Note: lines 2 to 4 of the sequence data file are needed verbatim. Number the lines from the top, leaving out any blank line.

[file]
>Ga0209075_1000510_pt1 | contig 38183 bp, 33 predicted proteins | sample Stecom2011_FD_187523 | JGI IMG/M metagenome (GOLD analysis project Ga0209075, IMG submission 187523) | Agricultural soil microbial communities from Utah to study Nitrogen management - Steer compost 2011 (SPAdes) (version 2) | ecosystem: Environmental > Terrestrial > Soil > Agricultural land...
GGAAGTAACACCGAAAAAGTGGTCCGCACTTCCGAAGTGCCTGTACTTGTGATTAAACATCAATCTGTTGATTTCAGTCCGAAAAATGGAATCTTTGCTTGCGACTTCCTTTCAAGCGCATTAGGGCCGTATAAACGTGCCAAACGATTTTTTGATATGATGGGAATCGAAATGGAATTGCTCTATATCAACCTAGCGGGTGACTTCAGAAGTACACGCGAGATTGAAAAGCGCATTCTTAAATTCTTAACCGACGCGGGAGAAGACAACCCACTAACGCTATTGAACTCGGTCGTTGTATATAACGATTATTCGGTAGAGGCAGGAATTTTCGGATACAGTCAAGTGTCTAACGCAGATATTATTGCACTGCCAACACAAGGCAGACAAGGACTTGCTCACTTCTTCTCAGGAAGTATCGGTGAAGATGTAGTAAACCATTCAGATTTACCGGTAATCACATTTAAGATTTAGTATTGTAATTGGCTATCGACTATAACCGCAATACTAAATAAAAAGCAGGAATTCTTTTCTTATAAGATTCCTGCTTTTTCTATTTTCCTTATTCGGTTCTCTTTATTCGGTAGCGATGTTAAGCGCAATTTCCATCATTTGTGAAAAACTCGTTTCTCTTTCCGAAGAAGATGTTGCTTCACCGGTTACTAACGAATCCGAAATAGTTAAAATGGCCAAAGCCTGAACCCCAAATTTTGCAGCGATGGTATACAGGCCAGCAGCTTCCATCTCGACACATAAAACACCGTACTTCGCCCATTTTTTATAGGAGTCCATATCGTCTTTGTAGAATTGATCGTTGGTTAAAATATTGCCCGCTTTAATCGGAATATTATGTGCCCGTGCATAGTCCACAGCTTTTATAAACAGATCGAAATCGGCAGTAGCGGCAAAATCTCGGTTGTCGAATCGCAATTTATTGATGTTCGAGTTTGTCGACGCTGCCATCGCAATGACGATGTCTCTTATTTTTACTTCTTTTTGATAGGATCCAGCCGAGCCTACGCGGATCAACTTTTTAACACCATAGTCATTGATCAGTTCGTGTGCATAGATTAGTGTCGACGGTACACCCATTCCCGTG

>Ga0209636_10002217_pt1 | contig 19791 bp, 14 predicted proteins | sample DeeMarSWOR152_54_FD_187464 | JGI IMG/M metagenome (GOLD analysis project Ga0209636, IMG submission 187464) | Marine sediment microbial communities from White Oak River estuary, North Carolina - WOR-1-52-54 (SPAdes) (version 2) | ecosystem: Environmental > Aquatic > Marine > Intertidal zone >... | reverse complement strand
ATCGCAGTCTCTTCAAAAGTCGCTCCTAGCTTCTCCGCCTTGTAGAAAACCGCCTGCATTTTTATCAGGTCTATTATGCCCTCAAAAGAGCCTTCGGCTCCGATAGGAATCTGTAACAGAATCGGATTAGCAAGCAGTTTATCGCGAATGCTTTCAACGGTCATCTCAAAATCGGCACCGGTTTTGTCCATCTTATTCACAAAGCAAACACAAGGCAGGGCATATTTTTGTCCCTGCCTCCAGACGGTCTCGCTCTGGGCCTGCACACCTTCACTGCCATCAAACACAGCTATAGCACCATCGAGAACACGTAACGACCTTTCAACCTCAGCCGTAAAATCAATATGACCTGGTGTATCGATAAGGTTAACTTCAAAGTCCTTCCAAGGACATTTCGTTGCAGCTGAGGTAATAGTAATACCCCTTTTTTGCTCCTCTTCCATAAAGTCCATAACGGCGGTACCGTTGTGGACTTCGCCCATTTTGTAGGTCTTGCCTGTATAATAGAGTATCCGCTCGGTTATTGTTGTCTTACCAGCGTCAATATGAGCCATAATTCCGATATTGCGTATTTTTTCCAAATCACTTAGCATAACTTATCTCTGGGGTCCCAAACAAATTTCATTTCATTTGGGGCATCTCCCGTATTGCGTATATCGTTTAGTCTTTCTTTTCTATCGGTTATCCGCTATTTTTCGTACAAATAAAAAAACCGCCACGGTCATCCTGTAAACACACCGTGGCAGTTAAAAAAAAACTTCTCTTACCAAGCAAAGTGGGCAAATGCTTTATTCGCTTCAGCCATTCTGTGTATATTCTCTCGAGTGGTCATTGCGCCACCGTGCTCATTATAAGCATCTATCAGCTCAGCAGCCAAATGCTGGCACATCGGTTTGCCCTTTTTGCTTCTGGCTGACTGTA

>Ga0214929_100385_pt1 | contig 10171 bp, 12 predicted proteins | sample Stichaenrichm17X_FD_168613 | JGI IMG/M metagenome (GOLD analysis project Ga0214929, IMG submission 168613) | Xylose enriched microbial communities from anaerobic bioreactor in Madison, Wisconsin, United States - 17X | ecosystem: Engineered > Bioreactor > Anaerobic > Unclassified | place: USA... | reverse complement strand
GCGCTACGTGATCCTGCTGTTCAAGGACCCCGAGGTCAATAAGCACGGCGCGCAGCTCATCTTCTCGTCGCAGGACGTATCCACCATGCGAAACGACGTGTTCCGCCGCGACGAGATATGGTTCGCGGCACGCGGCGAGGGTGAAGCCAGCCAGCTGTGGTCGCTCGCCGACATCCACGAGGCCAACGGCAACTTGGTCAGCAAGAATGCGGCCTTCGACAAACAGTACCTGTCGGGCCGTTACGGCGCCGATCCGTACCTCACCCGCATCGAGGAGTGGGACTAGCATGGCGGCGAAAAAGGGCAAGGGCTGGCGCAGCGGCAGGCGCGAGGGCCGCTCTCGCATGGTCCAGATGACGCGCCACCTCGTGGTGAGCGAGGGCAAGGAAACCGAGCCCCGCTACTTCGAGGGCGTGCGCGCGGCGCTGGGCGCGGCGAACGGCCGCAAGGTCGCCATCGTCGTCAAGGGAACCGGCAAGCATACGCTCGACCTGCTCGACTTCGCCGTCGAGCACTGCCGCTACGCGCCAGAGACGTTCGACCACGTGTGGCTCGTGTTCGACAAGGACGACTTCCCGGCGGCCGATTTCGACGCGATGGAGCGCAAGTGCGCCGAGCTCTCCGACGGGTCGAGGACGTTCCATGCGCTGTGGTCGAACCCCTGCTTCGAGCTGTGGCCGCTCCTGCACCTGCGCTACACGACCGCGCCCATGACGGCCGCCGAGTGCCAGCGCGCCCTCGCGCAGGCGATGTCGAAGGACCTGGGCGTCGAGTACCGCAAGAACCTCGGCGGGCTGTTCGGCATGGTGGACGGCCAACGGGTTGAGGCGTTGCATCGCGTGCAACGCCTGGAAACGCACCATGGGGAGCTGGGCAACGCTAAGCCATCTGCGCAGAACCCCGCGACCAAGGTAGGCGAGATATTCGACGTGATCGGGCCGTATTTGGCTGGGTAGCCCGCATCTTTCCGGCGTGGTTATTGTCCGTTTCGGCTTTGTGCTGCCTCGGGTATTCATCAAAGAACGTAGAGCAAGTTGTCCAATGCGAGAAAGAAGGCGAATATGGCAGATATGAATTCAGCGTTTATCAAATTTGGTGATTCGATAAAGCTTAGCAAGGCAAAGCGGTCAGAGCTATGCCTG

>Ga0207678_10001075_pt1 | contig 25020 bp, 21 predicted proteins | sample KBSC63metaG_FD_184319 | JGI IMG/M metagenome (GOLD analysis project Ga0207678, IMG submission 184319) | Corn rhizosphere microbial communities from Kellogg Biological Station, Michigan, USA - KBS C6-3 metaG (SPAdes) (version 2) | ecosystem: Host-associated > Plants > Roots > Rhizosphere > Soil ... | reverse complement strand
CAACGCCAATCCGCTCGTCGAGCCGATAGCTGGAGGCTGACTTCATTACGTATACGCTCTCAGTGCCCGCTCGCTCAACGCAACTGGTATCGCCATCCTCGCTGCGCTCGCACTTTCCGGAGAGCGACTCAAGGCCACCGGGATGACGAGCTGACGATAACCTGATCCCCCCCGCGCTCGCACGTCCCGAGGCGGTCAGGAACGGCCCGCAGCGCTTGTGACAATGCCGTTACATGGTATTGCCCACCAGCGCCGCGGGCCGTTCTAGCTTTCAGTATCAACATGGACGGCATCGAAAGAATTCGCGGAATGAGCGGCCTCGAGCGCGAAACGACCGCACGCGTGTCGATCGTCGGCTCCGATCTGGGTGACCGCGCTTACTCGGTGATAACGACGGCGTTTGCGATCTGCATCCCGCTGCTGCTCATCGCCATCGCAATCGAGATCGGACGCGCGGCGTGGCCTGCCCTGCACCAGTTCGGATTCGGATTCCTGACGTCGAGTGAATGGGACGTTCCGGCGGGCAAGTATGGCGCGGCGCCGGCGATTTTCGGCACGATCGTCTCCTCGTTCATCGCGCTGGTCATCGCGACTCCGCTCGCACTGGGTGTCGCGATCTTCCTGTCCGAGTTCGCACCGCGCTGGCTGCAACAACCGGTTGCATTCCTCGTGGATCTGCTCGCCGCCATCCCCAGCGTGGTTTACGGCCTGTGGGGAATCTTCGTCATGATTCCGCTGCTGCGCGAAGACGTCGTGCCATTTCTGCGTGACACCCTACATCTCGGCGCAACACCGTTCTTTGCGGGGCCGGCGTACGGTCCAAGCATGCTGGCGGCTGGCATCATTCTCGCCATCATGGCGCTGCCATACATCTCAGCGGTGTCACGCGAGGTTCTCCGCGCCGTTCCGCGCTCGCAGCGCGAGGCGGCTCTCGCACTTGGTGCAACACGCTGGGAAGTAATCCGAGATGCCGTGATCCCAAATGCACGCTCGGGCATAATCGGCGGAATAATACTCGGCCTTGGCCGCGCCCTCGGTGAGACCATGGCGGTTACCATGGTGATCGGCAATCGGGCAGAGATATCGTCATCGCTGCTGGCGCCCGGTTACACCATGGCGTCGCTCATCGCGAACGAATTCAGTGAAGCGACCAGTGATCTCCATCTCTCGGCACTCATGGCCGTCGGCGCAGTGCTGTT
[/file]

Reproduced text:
GGAAGTAACACCGAAAAAGTGGTCCGCACTTCCGAAGTGCCTGTACTTGTGATTAAACATCAATCTGTTGATTTCAGTCCGAAAAATGGAATCTTTGCTTGCGACTTCCTTTCAAGCGCATTAGGGCCGTATAAACGTGCCAAACGATTTTTTGATATGATGGGAATCGAAATGGAATTGCTCTATATCAACCTAGCGGGTGACTTCAGAAGTACACGCGAGATTGAAAAGCGCATTCTTAAATTCTTAACCGACGCGGGAGAAGACAACCCACTAACGCTATTGAACTCGGTCGTTGTATATAACGATTATTCGGTAGAGGCAGGAATTTTCGGATACAGTCAAGTGTCTAACGCAGATATTATTGCACTGCCAACACAAGGCAGACAAGGACTTGCTCACTTCTTCTCAGGAAGTATCGGTGAAGATGTAGTAAACCATTCAGATTTACCGGTAATCACATTTAAGATTTAGTATTGTAATTGGCTATCGACTATAACCGCAATACTAAATAAAAAGCAGGAATTCTTTTCTTATAAGATTCCTGCTTTTTCTATTTTCCTTATTCGGTTCTCTTTATTCGGTAGCGATGTTAAGCGCAATTTCCATCATTTGTGAAAAACTCGTTTCTCTTTCCGAAGAAGATGTTGCTTCACCGGTTACTAACGAATCCGAAATAGTTAAAATGGCCAAAGCCTGAACCCCAAATTTTGCAGCGATGGTATACAGGCCAGCAGCTTCCATCTCGACACATAAAACACCGTACTTCGCCCATTTTTTATAGGAGTCCATATCGTCTTTGTAGAATTGATCGTTGGTTAAAATATTGCCCGCTTTAATCGGAATATTATGTGCCCGTGCATAGTCCACAGCTTTTATAAACAGATCGAAATCGGCAGTAGCGGCAAAATCTCGGTTGTCGAATCGCAATTTATTGATGTTCGAGTTTGTCGACGCTGCCATCGCAATGACGATGTCTCTTATTTTTACTTCTTTTTGATAGGATCCAGCCGAGCCTACGCGGATCAACTTTTTAACACCATAGTCATTGATCAGTTCGTGTGCATAGATTAGTGTCGACGGTACACCCATTCCCGTG

>Ga0209636_10002217_pt1 | contig 19791 bp, 14 predicted proteins | sample DeeMarSWOR152_54_FD_187464 | JGI IMG/M metagenome (GOLD analysis project Ga0209636, IMG submission 187464) | Marine sediment microbial communities from White Oak River estuary, North Carolina - WOR-1-52-54 (SPAdes) (version 2) | ecosystem: Environmental > Aquatic > Marine > Intertidal zone >... | reverse complement strand
ATCGCAGTCTCTTCAAAAGTCGCTCCTAGCTTCTCCGCCTTGTAGAAAACCGCCTGCATTTTTATCAGGTCTATTATGCCCTCAAAAGAGCCTTCGGCTCCGATAGGAATCTGTAACAGAATCGGATTAGCAAGCAGTTTATCGCGAATGCTTTCAACGGTCATCTCAAAATCGGCACCGGTTTTGTCCATCTTATTCACAAAGCAAACACAAGGCAGGGCATATTTTTGTCCCTGCCTCCAGACGGTCTCGCTCTGGGCCTGCACACCTTCACTGCCATCAAACACAGCTATAGCACCATCGAGAACACGTAACGACCTTTCAACCTCAGCCGTAAAATCAATATGACCTGGTGTATCGATAAGGTTAACTTCAAAGTCCTTCCAAGGACATTTCGTTGCAGCTGAGGTAATAGTAATACCCCTTTTTTGCTCCTCTTCCATAAAGTCCATAACGGCGGTACCGTTGTGGACTTCGCCCATTTTGTAGGTCTTGCCTGTATAATAGAGTATCCGCTCGGTTATTGTTGTCTTACCAGCGTCAATATGAGCCATAATTCCGATATTGCGTATTTTTTCCAAATCACTTAGCATAACTTATCTCTGGGGTCCCAAACAAATTTCATTTCATTTGGGGCATCTCCCGTATTGCGTATATCGTTTAGTCTTTCTTTTCTATCGGTTATCCGCTATTTTTCGTACAAATAAAAAAACCGCCACGGTCATCCTGTAAACACACCGTGGCAGTTAAAAAAAAACTTCTCTTACCAAGCAAAGTGGGCAAATGCTTTATTCGCTTCAGCCATTCTGTGTATATTCTCTCGAGTGGTCATTGCGCCACCGTGCTCATTATAAGCATCTATCAGCTCAGCAGCCAAATGCTGGCACATCGGTTTGCCCTTTTTGCTTCTGGCTGACTGTA